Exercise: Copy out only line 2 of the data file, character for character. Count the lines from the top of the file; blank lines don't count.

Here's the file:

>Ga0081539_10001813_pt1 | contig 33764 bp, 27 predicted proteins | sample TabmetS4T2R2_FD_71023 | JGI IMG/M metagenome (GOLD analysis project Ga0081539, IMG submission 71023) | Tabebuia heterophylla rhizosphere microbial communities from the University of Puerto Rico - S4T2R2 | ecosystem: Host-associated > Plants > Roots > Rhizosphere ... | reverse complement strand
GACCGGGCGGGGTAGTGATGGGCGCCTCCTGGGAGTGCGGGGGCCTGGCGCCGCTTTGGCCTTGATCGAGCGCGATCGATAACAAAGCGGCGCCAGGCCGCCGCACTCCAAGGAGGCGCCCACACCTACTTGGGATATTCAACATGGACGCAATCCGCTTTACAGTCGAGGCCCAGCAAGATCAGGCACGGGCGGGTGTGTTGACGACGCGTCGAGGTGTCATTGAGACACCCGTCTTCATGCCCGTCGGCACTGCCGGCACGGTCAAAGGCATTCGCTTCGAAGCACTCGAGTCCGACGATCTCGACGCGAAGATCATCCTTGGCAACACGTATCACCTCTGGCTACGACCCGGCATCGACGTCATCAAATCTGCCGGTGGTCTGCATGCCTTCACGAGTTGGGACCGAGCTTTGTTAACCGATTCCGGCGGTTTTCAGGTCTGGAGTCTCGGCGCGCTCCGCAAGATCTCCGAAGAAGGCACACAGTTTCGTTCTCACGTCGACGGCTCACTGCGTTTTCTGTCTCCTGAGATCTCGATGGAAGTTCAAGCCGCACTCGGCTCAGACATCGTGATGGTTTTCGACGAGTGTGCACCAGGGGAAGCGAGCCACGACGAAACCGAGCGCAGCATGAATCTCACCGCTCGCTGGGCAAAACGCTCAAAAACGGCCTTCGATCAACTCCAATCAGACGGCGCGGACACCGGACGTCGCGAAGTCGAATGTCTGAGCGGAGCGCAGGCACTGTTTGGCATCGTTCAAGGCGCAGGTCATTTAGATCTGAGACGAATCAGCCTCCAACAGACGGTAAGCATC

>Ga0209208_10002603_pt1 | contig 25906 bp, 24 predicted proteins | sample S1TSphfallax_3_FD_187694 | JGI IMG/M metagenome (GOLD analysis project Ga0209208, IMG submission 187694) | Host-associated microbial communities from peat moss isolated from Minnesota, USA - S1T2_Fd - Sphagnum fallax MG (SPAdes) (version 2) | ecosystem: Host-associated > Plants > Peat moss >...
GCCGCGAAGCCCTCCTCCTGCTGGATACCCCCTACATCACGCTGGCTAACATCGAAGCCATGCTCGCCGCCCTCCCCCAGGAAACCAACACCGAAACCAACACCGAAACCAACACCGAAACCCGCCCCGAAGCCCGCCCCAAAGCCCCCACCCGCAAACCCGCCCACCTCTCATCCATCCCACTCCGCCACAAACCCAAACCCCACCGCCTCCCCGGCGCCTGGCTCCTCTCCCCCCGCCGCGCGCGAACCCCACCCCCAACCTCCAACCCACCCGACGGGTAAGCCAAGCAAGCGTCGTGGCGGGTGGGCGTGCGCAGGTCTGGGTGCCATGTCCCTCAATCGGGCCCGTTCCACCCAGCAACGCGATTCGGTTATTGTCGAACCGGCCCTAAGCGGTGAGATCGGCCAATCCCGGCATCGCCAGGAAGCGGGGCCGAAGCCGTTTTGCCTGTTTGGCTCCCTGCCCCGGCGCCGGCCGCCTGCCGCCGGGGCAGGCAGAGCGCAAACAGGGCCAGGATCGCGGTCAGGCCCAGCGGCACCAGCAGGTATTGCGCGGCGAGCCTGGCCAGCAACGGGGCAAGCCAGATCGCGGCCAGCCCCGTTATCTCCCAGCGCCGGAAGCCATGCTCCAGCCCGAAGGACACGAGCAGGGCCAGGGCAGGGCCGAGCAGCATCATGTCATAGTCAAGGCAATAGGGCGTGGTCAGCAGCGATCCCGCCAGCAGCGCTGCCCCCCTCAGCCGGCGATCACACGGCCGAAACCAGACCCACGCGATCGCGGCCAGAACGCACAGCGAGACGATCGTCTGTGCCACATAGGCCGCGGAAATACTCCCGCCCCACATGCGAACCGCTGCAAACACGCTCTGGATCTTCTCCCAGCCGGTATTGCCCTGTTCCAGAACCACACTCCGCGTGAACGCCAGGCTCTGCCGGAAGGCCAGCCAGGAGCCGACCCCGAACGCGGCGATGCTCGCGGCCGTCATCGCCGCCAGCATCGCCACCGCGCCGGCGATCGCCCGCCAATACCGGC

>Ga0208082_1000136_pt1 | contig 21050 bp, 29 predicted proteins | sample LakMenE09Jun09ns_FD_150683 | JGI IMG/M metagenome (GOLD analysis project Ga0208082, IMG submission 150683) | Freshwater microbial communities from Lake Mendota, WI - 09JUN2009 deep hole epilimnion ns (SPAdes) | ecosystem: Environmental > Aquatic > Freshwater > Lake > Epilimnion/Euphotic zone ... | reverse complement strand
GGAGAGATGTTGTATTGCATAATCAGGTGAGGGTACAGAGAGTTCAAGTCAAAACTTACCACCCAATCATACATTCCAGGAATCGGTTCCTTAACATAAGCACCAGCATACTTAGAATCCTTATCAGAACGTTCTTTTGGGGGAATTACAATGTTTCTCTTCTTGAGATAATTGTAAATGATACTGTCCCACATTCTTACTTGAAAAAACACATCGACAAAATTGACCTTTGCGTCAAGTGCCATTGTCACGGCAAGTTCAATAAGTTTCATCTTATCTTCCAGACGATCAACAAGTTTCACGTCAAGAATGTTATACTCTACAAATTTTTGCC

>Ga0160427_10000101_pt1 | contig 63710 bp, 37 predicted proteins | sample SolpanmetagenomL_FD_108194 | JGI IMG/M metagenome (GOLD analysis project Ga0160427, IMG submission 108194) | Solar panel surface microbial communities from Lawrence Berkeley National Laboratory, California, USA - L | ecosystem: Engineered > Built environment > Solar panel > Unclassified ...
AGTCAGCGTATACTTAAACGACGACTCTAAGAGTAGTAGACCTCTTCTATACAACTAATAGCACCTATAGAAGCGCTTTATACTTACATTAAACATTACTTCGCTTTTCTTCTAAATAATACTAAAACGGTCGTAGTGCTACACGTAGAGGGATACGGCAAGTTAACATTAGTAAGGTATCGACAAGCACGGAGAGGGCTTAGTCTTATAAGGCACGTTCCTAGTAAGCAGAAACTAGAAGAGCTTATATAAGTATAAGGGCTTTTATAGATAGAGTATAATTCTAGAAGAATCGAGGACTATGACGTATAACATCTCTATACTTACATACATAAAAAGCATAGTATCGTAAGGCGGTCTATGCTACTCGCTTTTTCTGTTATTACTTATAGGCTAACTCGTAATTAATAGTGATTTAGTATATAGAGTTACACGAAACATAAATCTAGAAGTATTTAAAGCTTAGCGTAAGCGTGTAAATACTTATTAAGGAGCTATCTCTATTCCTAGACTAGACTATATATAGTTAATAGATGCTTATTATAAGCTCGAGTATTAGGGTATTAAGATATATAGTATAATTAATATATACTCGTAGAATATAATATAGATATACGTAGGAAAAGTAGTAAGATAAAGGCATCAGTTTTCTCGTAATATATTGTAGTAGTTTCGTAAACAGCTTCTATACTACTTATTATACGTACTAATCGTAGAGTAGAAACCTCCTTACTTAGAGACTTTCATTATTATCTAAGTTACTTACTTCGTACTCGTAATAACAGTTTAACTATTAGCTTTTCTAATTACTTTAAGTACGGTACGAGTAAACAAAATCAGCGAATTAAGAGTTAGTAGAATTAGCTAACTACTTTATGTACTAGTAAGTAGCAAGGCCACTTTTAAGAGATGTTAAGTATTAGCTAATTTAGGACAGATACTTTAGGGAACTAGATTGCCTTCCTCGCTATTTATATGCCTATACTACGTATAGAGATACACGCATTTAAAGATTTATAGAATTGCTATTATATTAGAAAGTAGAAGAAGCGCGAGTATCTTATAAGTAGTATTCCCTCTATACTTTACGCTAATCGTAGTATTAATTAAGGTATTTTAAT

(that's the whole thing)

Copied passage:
GACCGGGCGGGGTAGTGATGGGCGCCTCCTGGGAGTGCGGGGGCCTGGCGCCGCTTTGGCCTTGATCGAGCGCGATCGATAACAAAGCGGCGCCAGGCCGCCGCACTCCAAGGAGGCGCCCACACCTACTTGGGATATTCAACATGGACGCAATCCGCTTTACAGTCGAGGCCCAGCAAGATCAGGCACGGGCGGGTGTGTTGACGACGCGTCGAGGTGTCATTGAGACACCCGTCTTCATGCCCGTCGGCACTGCCGGCACGGTCAAAGGCATTCGCTTCGAAGCACTCGAGTCCGACGATCTCGACGCGAAGATCATCCTTGGCAACACGTATCACCTCTGGCTACGACCCGGCATCGACGTCATCAAATCTGCCGGTGGTCTGCATGCCTTCACGAGTTGGGACCGAGCTTTGTTAACCGATTCCGGCGGTTTTCAGGTCTGGAGTCTCGGCGCGCTCCGCAAGATCTCCGAAGAAGGCACACAGTTTCGTTCTCACGTCGACGGCTCACTGCGTTTTCTGTCTCCTGAGATCTCGATGGAAGTTCAAGCCGCACTCGGCTCAGACATCGTGATGGTTTTCGACGAGTGTGCACCAGGGGAAGCGAGCCACGACGAAACCGAGCGCAGCATGAATCTCACCGCTCGCTGGGCAAAACGCTCAAAAACGGCCTTCGATCAACTCCAATCAGACGGCGCGGACACCGGACGTCGCGAAGTCGAATGTCTGAGCGGAGCGCAGGCACTGTTTGGCATCGTTCAAGGCGCAGGTCATTTAGATCTGAGACGAATCAGCCTCCAACAGACGGTAAGCATC